Direct Admission
Transitional Living Program

Colorado Recovery is now bringing the Transitional Living Program component of our signature continuum of care and making it available to all. We are accepting directly at the transitional level for those who may have attended another program but are interested in support while living more independently.

Finding stable and safe housing for clients is an important aspect of the treatment model pioneered by the late Colorado Recovery founder Richard Warner. We offer a Transitional Living Program to our patients with a mental health diagnosis such as schizophrenia, bipolar disorder, and schizoaffective disorder who are progressing from 24 hour residential care to a more independent living environment with minimal supervision.

The program includes:

  • Room and funds to buy groceries to prepare meals
  • A safe and healthy living environment
  • Oversight by live-in therapeutic housemates
  • Shopping, cooking, and dining as a group
  • Learning how to manage an independent household
  • Weekly house meetings
  • Life skills coaching
  • Individual therapy sessions
  • Vocational counseling
  • Recreational, therapeutic and psychoeducational groups
  • Fully furnished townhomes

Comprehensive Assessment

Key to direct admission is a careful assessment of the new client by the outpatient team that typically takes several days. It is important to make sure that clients are ready for a transitional living environment in an unlocked, co-ed facility. It’s also important to remember that transitional living at Colorado Recovery means sober living.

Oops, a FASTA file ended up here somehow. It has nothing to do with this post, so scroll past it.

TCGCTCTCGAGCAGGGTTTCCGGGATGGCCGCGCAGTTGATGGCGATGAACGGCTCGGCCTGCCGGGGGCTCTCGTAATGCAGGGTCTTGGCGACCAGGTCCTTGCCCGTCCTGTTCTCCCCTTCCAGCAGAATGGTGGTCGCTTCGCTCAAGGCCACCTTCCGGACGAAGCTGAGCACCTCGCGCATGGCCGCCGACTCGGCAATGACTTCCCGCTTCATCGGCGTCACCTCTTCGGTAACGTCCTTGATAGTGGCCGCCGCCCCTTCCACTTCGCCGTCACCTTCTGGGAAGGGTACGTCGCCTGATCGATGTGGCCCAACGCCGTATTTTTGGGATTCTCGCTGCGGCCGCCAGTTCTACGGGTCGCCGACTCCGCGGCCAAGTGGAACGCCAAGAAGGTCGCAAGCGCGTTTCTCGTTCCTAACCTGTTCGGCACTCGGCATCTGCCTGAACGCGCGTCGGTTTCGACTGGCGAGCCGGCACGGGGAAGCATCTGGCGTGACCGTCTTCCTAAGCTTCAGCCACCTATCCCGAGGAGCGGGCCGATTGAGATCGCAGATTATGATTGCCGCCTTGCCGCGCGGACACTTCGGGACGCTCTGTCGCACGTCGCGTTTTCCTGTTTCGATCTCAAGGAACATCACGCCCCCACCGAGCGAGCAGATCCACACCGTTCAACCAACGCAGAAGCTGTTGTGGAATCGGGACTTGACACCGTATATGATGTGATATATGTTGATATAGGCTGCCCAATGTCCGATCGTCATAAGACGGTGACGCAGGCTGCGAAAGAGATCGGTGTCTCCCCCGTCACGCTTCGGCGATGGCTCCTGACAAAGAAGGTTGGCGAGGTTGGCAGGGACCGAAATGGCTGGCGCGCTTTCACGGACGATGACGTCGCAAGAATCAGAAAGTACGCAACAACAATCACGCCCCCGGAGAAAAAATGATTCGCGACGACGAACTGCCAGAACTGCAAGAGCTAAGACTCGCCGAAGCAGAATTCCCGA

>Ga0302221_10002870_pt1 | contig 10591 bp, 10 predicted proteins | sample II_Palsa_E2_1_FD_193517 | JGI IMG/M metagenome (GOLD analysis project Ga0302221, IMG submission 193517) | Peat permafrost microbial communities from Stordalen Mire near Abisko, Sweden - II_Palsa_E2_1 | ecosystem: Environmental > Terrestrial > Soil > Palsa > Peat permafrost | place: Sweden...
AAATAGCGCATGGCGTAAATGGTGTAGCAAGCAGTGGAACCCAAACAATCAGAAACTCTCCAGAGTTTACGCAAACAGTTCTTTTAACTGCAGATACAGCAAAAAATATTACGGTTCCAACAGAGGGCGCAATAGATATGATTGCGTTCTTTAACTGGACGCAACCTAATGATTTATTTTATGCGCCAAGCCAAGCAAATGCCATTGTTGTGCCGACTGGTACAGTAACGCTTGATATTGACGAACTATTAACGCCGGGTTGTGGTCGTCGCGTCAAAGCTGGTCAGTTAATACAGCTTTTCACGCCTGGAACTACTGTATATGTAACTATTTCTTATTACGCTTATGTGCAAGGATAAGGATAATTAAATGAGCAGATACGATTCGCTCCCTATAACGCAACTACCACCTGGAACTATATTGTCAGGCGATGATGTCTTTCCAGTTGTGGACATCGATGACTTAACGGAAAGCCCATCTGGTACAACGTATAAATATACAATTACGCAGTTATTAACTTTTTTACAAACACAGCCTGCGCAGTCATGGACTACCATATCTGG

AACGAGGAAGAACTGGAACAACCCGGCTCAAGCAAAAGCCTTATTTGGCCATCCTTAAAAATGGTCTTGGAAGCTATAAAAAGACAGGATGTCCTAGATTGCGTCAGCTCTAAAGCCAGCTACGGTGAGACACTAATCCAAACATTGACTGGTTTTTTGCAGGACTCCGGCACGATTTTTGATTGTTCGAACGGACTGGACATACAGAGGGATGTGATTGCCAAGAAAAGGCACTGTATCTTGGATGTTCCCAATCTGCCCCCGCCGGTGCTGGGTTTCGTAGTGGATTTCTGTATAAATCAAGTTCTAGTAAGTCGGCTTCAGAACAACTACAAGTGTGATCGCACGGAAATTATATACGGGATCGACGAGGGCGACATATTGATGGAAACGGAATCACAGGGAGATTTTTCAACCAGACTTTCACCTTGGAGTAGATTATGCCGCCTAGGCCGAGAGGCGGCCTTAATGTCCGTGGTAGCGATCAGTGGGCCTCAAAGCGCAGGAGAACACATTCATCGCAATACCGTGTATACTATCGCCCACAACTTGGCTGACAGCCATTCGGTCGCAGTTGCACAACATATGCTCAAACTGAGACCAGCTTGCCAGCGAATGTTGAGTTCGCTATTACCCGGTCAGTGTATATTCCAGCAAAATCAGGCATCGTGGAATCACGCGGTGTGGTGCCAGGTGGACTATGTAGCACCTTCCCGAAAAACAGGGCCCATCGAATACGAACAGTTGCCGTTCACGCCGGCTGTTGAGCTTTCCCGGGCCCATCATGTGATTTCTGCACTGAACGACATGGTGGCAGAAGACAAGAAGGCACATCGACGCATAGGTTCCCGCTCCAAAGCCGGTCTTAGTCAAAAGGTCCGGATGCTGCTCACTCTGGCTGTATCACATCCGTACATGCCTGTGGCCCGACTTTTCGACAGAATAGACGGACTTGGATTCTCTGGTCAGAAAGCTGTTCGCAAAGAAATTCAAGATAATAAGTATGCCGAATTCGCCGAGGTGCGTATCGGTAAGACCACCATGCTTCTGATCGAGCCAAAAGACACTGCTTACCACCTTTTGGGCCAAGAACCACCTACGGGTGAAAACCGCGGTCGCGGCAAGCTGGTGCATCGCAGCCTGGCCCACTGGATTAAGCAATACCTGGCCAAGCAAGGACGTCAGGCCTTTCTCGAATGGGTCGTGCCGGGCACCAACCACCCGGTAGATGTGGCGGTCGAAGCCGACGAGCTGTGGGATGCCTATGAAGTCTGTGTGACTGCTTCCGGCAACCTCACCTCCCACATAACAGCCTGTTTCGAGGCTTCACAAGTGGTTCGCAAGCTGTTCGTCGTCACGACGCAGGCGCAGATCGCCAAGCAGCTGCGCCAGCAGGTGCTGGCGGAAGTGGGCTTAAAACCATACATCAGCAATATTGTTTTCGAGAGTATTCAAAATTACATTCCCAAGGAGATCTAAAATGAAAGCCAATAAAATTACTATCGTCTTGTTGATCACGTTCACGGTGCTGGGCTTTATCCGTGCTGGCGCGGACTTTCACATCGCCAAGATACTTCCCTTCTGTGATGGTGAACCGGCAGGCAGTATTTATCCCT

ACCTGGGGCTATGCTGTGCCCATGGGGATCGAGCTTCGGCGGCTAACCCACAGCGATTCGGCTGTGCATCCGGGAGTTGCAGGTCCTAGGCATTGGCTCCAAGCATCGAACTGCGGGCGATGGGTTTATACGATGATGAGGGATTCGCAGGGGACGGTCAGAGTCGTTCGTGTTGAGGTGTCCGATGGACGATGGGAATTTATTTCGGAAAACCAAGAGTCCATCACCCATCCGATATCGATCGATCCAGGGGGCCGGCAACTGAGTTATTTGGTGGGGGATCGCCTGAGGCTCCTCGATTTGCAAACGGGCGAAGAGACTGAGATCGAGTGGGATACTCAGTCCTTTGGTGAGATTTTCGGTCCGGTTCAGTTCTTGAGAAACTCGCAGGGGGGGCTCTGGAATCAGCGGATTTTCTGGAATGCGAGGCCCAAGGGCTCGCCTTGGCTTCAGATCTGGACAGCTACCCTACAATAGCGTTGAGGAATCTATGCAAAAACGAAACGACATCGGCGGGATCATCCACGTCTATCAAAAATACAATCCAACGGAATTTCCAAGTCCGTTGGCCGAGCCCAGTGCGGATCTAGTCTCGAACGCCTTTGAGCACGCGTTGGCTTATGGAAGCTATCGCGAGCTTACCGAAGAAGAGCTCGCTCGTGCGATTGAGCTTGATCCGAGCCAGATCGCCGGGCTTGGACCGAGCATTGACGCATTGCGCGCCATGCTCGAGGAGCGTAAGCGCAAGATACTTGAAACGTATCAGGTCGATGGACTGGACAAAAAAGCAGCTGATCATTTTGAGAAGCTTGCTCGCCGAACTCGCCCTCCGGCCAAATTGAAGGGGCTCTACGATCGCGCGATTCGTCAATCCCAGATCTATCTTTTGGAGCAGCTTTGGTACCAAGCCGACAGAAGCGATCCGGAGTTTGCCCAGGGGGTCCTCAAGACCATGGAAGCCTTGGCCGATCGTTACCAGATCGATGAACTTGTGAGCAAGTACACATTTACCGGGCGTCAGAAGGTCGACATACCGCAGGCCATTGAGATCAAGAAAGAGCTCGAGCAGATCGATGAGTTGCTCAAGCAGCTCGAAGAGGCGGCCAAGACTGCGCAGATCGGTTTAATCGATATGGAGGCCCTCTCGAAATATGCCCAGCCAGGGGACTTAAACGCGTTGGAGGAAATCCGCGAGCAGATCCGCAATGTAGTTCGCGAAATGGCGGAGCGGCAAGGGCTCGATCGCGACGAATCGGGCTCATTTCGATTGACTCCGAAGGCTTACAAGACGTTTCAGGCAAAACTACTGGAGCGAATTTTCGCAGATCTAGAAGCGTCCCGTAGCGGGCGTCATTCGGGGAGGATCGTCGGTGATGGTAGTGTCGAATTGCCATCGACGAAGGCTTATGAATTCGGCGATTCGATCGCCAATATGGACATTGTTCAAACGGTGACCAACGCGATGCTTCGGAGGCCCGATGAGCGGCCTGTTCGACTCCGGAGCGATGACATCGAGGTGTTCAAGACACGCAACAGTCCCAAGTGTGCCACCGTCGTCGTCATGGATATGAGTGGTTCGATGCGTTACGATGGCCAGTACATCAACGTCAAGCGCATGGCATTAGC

Referring to our Transitional Living Programming


To make a referral, clinicians or clients may call our Admissions team at 720-218-4068.


Fees

Our Transitional Living Program is currently a private pay service. Please see our fees page for additional details and information.

SIX STAGES TO INDEPENDANCE

1. Orientation

Clients identify their strengths and areas they want to work on as they are getting comfortable with independent transportation, time management, food shopping, preparing meals, and other life skills.

2. Community

Clients engage with their transitional living peers and the wider community. They begin to help with meetings and meals for the transitional living program and start exploring activities and groups outside the program. Here, they are spend time with life skills coaches and vocational trainers.

3. Goal Setting

After working toward employment, volunteering, or continuing education, it’s now time to focus on some short and long-term goals. Here, clients get to check in with their treatment team to discuss the best options for moving forward. They can also rely on Colorado Recovery’s local community partners to help make those goals a reality.

4. Reenforcing Routine

The fourth stage is all about maintaining a routine surrounding all of the healthy habits clients are learning. This helps increase structure and stability as they continue to progress.

5. Reflection

The fifth stage allows clients time to reflect on how far they have come and where they are headed as they prepare to leave the Transitional Living Program. This is an important time of acknowledgement of the equity they have built in themselves and gives the confidence for the final stage of their time here.

6. Transition

In the final stage, clients work through logistical preparation while they enjoy lots of access to support. They work on packing, making purchases, and organizing their new home. They are now well prepared for success!